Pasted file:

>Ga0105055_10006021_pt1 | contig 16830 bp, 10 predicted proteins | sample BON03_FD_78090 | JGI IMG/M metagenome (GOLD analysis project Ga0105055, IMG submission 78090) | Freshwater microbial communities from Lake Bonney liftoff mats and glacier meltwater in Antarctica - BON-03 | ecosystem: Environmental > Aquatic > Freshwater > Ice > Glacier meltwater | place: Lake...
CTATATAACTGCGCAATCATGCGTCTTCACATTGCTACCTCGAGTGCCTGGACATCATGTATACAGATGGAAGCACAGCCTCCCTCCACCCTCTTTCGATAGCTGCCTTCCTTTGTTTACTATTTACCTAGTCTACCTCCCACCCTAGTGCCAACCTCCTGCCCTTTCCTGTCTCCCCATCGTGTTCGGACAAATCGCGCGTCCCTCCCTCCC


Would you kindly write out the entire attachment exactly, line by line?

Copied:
>Ga0105055_10006021_pt1 | contig 16830 bp, 10 predicted proteins | sample BON03_FD_78090 | JGI IMG/M metagenome (GOLD analysis project Ga0105055, IMG submission 78090) | Freshwater microbial communities from Lake Bonney liftoff mats and glacier meltwater in Antarctica - BON-03 | ecosystem: Environmental > Aquatic > Freshwater > Ice > Glacier meltwater | place: Lake...
CTATATAACTGCGCAATCATGCGTCTTCACATTGCTACCTCGAGTGCCTGGACATCATGTATACAGATGGAAGCACAGCCTCCCTCCACCCTCTTTCGATAGCTGCCTTCCTTTGTTTACTATTTACCTAGTCTACCTCCCACCCTAGTGCCAACCTCCTGCCCTTTCCTGTCTCCCCATCGTGTTCGGACAAATCGCGCGTCCCTCCCTCCC